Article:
The frequency with which science breaks headlines is extremely rare compared to overall scientific output. Top journals like Nature and Science publish ~15 new articles every week of the year, and most of it never makes ripples in the news media. (Case in point, my paper was recently published in Nature, and neither me nor my adviser has been in contact with even my own university’s press department.) Let’s face it, most science just isn’t that important, or interesting, or flashy.
But a paper published today in Science is flashy, oh my! The work is a culmination of years of work led by Craig Venter. What Venter’s institute did was to take the genome from a bacterium (let’s call it X) whose sequence was already known in its entirety. They then decided to make a few changes to it (call this X’). Then, they assembled the full 1,000,000+ nucleotide genome for X’ from an extremely nifty synthesis after ordering fragments of this genome that are 1,000 nucleotides long. Then, they managed to insert this genome for X’ into a new organism, bacterium Y. This insertion, like the prior synthesis step, is also a technological marvel. In doing so, they actually replace Y’s genome with that of X’, essentially reprogramming the single celled organism from one type into the other. The organism is then able to grow and divide, and sequencing its genome reveals that all 1,000,000+ of its nucleotides are exactly what Venter designed.
That’s the actual experiment. And, yes, it is really, really cool. But if there’s one thing Venter is better at than science, it’s probably self promotion. He originally made a name for himself when his former company, Celera, challenged the government funded Human Genome project and sequenced the human genome (they released their results at the same time). Since then, he has sailed around the world on his yacht, sequencing genomes of sea microorganisms in what is essentially a genetic treasure hunt. More recently, he has been trying to create “new life.” This article posted online today, and Venter has already held his own press conference heralding the work. The implication of all this, of course, is humanity’s ability to create life. Venter is calling it a “a living species now, part of our planet’s inventory of life.”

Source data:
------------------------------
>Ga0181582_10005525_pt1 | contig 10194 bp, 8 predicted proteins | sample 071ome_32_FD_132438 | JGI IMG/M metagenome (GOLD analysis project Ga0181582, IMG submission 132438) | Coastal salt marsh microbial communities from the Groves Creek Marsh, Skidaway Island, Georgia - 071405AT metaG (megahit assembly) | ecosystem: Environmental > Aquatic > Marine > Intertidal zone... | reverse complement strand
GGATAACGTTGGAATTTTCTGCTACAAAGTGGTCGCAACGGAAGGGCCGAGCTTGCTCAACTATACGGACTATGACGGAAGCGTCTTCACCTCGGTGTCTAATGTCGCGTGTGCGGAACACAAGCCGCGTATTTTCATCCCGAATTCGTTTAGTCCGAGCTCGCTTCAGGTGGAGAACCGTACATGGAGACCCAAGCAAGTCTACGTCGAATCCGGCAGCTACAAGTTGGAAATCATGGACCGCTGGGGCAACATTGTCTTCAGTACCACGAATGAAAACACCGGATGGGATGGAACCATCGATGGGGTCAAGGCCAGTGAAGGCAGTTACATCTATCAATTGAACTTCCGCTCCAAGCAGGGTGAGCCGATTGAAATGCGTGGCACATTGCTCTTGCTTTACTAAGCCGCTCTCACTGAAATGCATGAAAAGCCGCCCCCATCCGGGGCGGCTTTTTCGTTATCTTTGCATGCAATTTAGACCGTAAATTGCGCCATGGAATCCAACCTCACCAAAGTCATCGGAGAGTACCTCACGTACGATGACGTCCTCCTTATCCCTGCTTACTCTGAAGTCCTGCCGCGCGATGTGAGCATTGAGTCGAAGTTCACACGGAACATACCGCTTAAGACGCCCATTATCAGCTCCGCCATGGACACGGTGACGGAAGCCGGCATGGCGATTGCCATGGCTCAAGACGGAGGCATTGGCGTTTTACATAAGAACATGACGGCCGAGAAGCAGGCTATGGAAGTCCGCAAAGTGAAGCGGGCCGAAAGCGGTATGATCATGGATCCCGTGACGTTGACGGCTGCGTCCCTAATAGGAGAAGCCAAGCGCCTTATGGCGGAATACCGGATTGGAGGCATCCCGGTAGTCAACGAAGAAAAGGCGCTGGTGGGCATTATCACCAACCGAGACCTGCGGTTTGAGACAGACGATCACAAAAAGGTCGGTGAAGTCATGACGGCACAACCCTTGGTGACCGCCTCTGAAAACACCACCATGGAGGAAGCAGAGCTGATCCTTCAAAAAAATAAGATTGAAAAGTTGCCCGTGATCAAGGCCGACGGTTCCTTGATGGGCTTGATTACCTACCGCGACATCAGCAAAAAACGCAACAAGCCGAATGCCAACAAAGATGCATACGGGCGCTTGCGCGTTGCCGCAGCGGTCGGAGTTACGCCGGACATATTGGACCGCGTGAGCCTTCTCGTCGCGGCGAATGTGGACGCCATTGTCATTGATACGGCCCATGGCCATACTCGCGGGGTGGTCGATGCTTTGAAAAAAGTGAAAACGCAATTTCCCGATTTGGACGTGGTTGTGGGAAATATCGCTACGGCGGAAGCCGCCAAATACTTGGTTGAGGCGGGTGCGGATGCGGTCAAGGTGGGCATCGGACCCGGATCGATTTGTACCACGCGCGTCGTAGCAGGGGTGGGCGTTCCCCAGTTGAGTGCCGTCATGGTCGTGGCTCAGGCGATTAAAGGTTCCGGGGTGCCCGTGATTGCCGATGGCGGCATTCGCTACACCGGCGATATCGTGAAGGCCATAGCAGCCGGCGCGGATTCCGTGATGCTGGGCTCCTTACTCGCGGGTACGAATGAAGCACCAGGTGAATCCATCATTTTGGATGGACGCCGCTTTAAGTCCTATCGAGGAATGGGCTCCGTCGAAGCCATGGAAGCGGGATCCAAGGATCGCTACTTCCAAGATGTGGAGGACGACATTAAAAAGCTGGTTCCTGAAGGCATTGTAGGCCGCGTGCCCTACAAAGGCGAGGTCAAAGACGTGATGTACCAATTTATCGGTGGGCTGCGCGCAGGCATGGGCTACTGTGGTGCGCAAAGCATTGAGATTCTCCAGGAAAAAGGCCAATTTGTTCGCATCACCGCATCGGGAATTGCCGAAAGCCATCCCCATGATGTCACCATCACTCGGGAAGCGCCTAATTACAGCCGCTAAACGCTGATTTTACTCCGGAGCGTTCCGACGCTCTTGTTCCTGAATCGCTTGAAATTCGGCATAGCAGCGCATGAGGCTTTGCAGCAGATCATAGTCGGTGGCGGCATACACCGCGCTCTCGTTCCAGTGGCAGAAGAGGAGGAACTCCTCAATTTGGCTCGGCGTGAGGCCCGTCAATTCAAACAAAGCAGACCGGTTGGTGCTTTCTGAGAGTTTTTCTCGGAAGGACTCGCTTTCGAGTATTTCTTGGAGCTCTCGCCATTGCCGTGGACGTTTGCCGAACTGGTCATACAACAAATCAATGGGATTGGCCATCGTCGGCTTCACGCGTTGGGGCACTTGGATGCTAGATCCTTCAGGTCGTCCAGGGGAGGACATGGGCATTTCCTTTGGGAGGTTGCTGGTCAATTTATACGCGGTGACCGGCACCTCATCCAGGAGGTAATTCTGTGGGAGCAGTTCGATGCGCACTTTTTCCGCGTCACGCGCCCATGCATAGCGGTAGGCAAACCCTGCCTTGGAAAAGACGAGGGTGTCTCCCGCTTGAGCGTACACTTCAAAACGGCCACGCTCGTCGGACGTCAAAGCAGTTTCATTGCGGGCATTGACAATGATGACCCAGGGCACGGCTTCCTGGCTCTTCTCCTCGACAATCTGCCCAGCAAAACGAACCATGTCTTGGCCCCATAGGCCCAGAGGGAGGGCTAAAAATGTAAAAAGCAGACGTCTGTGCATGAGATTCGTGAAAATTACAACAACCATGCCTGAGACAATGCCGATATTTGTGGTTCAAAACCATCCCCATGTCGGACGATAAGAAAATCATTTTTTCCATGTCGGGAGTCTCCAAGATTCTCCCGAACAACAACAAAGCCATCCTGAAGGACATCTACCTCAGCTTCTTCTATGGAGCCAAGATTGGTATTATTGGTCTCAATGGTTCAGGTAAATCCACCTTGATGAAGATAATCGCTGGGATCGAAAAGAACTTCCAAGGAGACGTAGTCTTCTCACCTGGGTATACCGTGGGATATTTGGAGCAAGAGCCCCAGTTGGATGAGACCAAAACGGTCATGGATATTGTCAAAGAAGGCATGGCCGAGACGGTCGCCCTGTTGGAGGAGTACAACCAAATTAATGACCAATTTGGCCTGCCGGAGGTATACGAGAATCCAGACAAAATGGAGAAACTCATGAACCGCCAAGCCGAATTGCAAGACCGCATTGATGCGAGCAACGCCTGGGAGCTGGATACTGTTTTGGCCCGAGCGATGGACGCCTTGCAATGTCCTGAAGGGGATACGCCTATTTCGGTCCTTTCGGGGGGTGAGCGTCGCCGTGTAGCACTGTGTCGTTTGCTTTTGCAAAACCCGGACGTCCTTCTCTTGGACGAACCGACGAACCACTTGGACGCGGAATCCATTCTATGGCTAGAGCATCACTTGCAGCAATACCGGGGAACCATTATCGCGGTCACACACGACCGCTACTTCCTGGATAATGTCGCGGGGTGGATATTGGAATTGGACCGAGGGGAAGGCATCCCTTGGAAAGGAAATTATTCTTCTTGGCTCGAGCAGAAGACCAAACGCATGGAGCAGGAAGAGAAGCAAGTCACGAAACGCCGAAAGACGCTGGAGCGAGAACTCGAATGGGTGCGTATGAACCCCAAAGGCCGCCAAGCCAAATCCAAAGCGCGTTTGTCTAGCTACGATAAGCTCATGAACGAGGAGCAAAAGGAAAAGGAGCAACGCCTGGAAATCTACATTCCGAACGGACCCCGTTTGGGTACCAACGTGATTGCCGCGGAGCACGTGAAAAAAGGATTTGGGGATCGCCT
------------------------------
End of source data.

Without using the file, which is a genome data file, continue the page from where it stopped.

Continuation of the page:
News media have been all over this. Some are asking whether Venter has “made us Gods,” while other articles are quoting scientists like David Baltimore (no slouch) saying things like, “To my mind Craig has somewhat overplayed the importance of this.” That while it is “a technical tour de force… He has not created life, only mimicked it.” In my opinion, Baltimore is mostly right, even though I think this work is great. They key is that X’ really isn’t all that different from X. Venter just deleted a few genes that make the species dangerous, and inserted a few new unique sequences (called “watermarks”) that mark it as his own. What this represents is a technological breakthrough more than a biological breakthrough. What I mean by that is that we currently do not possess enough knowledge of biology to design our own organisms from scratch. To do so is every synthetic biologist’s Holy Grail. It would enable the design of microbes that produce biofuels, or breakdown oil in oceans, or specifically destroy cancerous cells. It’s the stuff of dreams. But we don’t yet know how to design those things from (mostly) scratch. However, if we successfully designed a sequence that could do those things, now we would be able to synthesize that genome and put it into a new organism. Venter’s technology of genome assembly and manipulation is outpacing our understanding of biology. This isn’t a bad (or dangerous) development, but it simply minimizes the usefulness of his results until that day comes. Which might be a long time from now.
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